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8 > Image 8 of Kentucky Alumnus, vol. 63, no. 4, 1993

Part of Kentucky alumnus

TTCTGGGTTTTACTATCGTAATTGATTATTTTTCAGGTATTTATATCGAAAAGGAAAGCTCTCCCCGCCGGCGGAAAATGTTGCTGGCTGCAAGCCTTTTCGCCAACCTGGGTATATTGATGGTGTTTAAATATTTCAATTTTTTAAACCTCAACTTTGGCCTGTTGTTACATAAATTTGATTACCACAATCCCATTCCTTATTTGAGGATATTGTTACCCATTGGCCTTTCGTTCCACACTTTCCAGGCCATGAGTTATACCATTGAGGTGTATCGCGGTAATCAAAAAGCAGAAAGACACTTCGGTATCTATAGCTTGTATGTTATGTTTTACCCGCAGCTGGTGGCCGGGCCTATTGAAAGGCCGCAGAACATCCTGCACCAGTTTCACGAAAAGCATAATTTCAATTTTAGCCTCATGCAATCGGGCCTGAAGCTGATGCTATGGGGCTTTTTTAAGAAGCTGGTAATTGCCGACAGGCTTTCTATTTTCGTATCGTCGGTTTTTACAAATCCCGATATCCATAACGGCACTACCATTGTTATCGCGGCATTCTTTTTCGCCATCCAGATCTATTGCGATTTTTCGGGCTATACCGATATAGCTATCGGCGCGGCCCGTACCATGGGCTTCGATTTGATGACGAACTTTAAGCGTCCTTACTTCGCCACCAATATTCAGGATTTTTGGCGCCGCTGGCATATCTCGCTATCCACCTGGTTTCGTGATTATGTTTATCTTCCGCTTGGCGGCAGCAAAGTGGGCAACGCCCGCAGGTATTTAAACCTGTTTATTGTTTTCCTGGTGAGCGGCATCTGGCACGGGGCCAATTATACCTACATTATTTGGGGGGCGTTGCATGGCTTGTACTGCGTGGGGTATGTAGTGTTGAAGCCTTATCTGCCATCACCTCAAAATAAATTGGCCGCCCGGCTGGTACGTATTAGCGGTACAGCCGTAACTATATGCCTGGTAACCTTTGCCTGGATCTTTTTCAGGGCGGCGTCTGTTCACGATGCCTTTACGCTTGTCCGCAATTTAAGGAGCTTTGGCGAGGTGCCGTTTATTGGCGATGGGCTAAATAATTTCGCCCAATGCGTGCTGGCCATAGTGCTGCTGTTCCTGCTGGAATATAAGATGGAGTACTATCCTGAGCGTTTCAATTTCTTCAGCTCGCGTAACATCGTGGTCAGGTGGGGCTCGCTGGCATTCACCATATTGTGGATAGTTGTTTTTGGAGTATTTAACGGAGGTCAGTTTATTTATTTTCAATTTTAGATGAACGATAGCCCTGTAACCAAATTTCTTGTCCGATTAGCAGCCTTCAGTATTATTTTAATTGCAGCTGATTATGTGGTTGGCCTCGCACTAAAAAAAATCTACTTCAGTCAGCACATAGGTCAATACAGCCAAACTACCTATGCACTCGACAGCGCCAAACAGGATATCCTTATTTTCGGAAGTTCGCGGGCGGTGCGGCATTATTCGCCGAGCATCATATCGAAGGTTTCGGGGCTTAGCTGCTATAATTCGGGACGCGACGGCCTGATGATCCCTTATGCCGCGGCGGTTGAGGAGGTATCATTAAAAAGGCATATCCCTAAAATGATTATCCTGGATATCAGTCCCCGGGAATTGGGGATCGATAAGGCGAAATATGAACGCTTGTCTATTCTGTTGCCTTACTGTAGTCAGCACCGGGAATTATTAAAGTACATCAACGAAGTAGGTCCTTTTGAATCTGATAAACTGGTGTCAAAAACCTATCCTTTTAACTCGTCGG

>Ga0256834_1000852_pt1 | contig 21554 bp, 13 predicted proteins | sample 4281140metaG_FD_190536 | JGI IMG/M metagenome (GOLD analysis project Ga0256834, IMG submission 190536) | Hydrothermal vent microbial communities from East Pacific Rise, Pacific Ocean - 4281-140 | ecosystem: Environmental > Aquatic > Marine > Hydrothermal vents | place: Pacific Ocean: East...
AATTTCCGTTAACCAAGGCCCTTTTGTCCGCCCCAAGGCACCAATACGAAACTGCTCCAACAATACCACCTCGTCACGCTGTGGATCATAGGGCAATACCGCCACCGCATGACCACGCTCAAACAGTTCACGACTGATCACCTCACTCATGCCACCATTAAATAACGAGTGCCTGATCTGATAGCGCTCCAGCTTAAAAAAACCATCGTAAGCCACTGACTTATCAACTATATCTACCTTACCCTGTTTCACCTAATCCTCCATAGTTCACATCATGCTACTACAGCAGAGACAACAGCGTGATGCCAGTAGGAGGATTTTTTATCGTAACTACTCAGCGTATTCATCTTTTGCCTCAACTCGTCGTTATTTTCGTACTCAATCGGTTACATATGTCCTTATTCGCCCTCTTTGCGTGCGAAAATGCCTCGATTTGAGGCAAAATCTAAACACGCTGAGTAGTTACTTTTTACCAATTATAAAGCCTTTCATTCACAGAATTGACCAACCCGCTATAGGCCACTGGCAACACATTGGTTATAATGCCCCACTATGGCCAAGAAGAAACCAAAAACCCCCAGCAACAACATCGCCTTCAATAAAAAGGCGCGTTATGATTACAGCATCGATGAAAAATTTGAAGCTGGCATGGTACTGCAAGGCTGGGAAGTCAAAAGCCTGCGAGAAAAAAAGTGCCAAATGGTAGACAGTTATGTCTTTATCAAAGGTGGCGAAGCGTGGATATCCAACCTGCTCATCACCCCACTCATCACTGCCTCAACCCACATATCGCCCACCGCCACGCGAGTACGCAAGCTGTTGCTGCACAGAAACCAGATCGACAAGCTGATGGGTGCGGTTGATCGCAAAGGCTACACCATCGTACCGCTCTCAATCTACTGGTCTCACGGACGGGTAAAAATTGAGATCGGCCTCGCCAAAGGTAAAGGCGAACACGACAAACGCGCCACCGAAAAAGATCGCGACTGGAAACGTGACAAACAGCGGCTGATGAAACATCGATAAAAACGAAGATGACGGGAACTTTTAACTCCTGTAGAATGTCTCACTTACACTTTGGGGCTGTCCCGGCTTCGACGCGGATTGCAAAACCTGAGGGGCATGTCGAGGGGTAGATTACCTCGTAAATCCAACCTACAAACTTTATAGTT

X ` l nvocixrino HIGHER r. i ; _ { { l . ~v A. ii one Tron 1 l LTHOUG1-1 THE EDUCATION REFORM Centers for Excellence in their embry- g mascots, and we gave away basketball { . i Aeffort in Kentucky has focused onic stage and greater financial sup- tickets and a van. Each school orga- Q k_ i. j mainly on primary and sec- port ofendowed chairs; nized motorcades to Frankfort. We , ` i ondary education, one organization is enough student financial assistance i wanted to attract television news cover- g p lv i , working to keep higher education in the to ensure every young Kentuckian other- E age, and we did." j . rye Q K l spotlightaswell. wise eligible could attend college. [ In the budget she presented to the lj; Y I The Kentucky Advocates for Higher The groups first project involved j legislature during the 1986 session, Gov, u it { i Education was formed in 1985 by raising the visibility of the states high- 1 Martha Layne Collins recommended a _ 2 founding chairman Robert D. Bell 49 er education system and, at the same 20 percent increase for higher educa- ~ *3 of Lexington, The organization is dedi- time, making state legislators more tion, which the General Assembly - is cated to improving higher education conscious of its needs, Bell said. approved. Some of that gain was later - gl > . opportunities for Kentuckians by speak- In january 1986, the Advocates l lost because of budget shortfalls. 44 _ ing out fOI" Sl1ffiClf1[ fllfldiflg of kg 2** j _1/. _,r __,j *g_ ~ TWO years later, the Advo- ` A l colleges and universities and ade- _ `. ` i " cates sponsored another event, j iii quate financial aid opportunities g. ? ` - this time H m3fCh down Capital forstudents. ` ~\ I __-" Avenue to the Capitol and a L 2 { i Bell says the group was found- _ Ti C " i rally at the Dudgggii Civic Cen. { ed when he and other lay leaders gg tigtvll is i - . ter Arena in February 1988. ` in dL1CHf.iOI`l in the state L V perceived a need for an advocacy fi ._ AWARDS OF i tl _ group for higher education. ,` ACHIEVEMENT Q The group consists of 30 i :~ The Advocates then turned l ; directors and a chairman. The direc- FROM LEFT: ROBERT BELL 49(f0udig to what action the group could pursue li I tors loosely represent the states pub- Q Chaitpfson). DAVID ATKINS, JIM WISEMAN, in years between sessions. The OAK , ` . lic and private colleges and I DAN LACY (CUHGHI h3i1pfS0) 4 Awards are one result. An acronym for l _. . universities and do not hold official 1 j Outstanding Alumnus/Alumna of 4 { appointments with either the Ken- organized eight concurrent rallies Kentucky, the OAK awards are given i ki Z tucky Council on Higher Education { around the state in support of higher l to alumni who have achieved national 1 V E or the institutions. Most directors are education. Attendance statewide i stature and reputation in their careers. i _ affiliated with major industries, busi- exceeded expectations, reaching l Recipients also must have exhibited a l ` e l . nesses, financial institutions or profes- 4,000, or 5,000 per site. Bell said the lifelong affection for and attachment ? v , pi j sional firms that are representative of timing of the event on the eve of the to their alma mater. Since its incep- " ` Kentuckys economy and geography. General Assembly session was deliber- tion, 18 people have been recognized. l j i 1 The non-profit organization has no ate. We had overflow crowds statewide UK alumni honored thus far include 1 _ ; staff or office. Funding for its pro- in support of higher education the joseph A. Boyd, Bert T. Combs, Elvis]. i i l* grams and projects comes from the night before the legislature convened," Stahr _]r., T. Marshall Hahn jr. and .`l ji l business sector. Bell said. William T. Youngjr. 7 LV In its beginning, the Advocates After the legislative session began, The Acorn Award, which also con- [ i j _ i formed to address three main goals: the Advocates planned an event in sists of a hand-carved plaque in addi- E i , _ public funding of higher educa- Frankfort to further demonstrate pub- tion to a $$5,000 honorarium, was g 2 tion comparable to and competitive lic support for higher education. We added later as an outgrowth of the l . with surrounding states; took a page from what draws attention OAK Award. It recognizes the role of the highest quality higher educa- to athletic events," Bell said. the teaching professor in laying the tion system, including support for the n We had pep bands, cheerleaders, foundation that made such achieve- l 1 ` 6 Kentucky Alumnus I l u gin, I _ _ _ il, As-#* ` :, _} I _ l ` ` , ~ - ' i }